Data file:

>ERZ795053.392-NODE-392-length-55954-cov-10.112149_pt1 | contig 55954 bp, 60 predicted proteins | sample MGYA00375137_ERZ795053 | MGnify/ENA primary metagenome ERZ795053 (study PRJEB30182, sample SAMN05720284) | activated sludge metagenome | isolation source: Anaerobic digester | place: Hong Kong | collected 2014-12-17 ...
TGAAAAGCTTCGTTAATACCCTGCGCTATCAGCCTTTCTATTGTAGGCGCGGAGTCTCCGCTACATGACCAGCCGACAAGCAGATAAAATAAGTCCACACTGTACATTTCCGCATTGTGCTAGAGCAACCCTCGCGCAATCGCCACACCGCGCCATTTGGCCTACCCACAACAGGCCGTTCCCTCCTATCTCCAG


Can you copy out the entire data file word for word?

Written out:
>ERZ795053.392-NODE-392-length-55954-cov-10.112149_pt1 | contig 55954 bp, 60 predicted proteins | sample MGYA00375137_ERZ795053 | MGnify/ENA primary metagenome ERZ795053 (study PRJEB30182, sample SAMN05720284) | activated sludge metagenome | isolation source: Anaerobic digester | place: Hong Kong | collected 2014-12-17 ...
TGAAAAGCTTCGTTAATACCCTGCGCTATCAGCCTTTCTATTGTAGGCGCGGAGTCTCCGCTACATGACCAGCCGACAAGCAGATAAAATAAGTCCACACTGTACATTTCCGCATTGTGCTAGAGCAACCCTCGCGCAATCGCCACACCGCGCCATTTGGCCTACCCACAACAGGCCGTTCCCTCCTATCTCCAG